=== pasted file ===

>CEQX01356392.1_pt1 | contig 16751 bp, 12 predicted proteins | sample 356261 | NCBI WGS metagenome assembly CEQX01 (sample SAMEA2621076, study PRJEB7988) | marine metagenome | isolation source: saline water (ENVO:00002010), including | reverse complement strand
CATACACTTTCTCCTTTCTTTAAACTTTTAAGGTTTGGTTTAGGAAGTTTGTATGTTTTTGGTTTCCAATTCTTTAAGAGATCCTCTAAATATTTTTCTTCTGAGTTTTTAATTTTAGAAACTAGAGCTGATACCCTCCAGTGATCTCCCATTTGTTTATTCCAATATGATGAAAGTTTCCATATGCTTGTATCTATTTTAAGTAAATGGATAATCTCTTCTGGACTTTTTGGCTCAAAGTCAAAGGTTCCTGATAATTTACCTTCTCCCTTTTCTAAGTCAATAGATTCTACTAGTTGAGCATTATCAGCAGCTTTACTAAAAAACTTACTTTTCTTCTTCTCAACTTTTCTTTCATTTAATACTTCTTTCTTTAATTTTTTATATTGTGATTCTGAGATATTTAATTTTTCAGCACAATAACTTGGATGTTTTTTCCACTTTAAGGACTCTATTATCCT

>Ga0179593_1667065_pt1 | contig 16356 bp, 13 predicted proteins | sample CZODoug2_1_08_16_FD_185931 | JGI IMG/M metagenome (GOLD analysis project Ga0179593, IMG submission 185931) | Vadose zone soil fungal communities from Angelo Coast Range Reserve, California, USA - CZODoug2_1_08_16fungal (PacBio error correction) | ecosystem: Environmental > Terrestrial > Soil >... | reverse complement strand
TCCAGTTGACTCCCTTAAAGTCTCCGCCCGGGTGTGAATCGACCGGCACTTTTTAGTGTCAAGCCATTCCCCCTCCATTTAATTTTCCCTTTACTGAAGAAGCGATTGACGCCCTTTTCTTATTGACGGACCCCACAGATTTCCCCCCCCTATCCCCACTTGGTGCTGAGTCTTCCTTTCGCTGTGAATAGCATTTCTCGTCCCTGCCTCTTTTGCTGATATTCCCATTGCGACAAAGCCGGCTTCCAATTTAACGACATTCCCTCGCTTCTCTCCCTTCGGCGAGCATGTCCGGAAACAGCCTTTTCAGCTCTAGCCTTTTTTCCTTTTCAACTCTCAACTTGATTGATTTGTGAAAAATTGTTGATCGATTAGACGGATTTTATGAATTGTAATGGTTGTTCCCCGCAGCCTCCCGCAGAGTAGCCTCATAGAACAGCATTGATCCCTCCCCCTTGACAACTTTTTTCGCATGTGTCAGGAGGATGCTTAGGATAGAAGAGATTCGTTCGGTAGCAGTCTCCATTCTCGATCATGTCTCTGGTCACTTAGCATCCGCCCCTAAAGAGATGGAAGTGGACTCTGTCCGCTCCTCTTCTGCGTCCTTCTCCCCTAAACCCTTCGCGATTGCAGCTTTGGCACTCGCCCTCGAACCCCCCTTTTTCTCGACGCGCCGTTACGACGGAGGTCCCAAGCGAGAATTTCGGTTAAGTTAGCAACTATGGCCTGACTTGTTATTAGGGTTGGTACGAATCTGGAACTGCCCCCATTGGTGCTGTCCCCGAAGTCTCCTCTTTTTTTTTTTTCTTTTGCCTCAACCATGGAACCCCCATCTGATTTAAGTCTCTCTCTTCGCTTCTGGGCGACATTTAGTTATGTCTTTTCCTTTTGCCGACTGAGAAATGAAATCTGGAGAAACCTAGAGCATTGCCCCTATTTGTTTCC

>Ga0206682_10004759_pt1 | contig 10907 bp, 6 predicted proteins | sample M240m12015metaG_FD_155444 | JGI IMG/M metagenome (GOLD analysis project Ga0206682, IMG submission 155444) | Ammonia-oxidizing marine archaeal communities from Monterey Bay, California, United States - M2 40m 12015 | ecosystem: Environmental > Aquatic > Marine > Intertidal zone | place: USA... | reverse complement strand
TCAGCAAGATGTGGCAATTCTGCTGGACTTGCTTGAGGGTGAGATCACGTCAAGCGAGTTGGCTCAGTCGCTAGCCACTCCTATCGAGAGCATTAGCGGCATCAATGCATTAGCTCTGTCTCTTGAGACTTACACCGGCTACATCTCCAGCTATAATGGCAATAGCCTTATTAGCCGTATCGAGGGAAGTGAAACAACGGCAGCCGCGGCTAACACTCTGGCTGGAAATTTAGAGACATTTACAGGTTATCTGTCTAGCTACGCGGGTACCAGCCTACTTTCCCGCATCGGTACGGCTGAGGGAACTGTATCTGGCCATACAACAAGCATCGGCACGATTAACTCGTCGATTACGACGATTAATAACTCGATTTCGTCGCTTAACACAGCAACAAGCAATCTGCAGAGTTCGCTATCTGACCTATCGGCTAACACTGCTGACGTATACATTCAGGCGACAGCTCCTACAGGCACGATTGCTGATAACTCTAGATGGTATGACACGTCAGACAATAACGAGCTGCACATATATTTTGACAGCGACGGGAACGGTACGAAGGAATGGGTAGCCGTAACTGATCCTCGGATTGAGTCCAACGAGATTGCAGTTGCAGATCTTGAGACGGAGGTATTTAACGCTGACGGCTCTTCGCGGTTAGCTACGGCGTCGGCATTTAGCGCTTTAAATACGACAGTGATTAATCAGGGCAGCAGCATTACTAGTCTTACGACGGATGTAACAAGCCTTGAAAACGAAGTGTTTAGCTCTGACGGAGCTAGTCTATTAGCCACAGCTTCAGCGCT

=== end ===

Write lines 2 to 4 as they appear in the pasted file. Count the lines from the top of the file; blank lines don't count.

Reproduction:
CATACACTTTCTCCTTTCTTTAAACTTTTAAGGTTTGGTTTAGGAAGTTTGTATGTTTTTGGTTTCCAATTCTTTAAGAGATCCTCTAAATATTTTTCTTCTGAGTTTTTAATTTTAGAAACTAGAGCTGATACCCTCCAGTGATCTCCCATTTGTTTATTCCAATATGATGAAAGTTTCCATATGCTTGTATCTATTTTAAGTAAATGGATAATCTCTTCTGGACTTTTTGGCTCAAAGTCAAAGGTTCCTGATAATTTACCTTCTCCCTTTTCTAAGTCAATAGATTCTACTAGTTGAGCATTATCAGCAGCTTTACTAAAAAACTTACTTTTCTTCTTCTCAACTTTTCTTTCATTTAATACTTCTTTCTTTAATTTTTTATATTGTGATTCTGAGATATTTAATTTTTCAGCACAATAACTTGGATGTTTTTTCCACTTTAAGGACTCTATTATCCT

>Ga0179593_1667065_pt1 | contig 16356 bp, 13 predicted proteins | sample CZODoug2_1_08_16_FD_185931 | JGI IMG/M metagenome (GOLD analysis project Ga0179593, IMG submission 185931) | Vadose zone soil fungal communities from Angelo Coast Range Reserve, California, USA - CZODoug2_1_08_16fungal (PacBio error correction) | ecosystem: Environmental > Terrestrial > Soil >... | reverse complement strand
TCCAGTTGACTCCCTTAAAGTCTCCGCCCGGGTGTGAATCGACCGGCACTTTTTAGTGTCAAGCCATTCCCCCTCCATTTAATTTTCCCTTTACTGAAGAAGCGATTGACGCCCTTTTCTTATTGACGGACCCCACAGATTTCCCCCCCCTATCCCCACTTGGTGCTGAGTCTTCCTTTCGCTGTGAATAGCATTTCTCGTCCCTGCCTCTTTTGCTGATATTCCCATTGCGACAAAGCCGGCTTCCAATTTAACGACATTCCCTCGCTTCTCTCCCTTCGGCGAGCATGTCCGGAAACAGCCTTTTCAGCTCTAGCCTTTTTTCCTTTTCAACTCTCAACTTGATTGATTTGTGAAAAATTGTTGATCGATTAGACGGATTTTATGAATTGTAATGGTTGTTCCCCGCAGCCTCCCGCAGAGTAGCCTCATAGAACAGCATTGATCCCTCCCCCTTGACAACTTTTTTCGCATGTGTCAGGAGGATGCTTAGGATAGAAGAGATTCGTTCGGTAGCAGTCTCCATTCTCGATCATGTCTCTGGTCACTTAGCATCCGCCCCTAAAGAGATGGAAGTGGACTCTGTCCGCTCCTCTTCTGCGTCCTTCTCCCCTAAACCCTTCGCGATTGCAGCTTTGGCACTCGCCCTCGAACCCCCCTTTTTCTCGACGCGCCGTTACGACGGAGGTCCCAAGCGAGAATTTCGGTTAAGTTAGCAACTATGGCCTGACTTGTTATTAGGGTTGGTACGAATCTGGAACTGCCCCCATTGGTGCTGTCCCCGAAGTCTCCTCTTTTTTTTTTTTCTTTTGCCTCAACCATGGAACCCCCATCTGATTTAAGTCTCTCTCTTCGCTTCTGGGCGACATTTAGTTATGTCTTTTCCTTTTGCCGACTGAGAAATGAAATCTGGAGAAACCTAGAGCATTGCCCCTATTTGTTTCC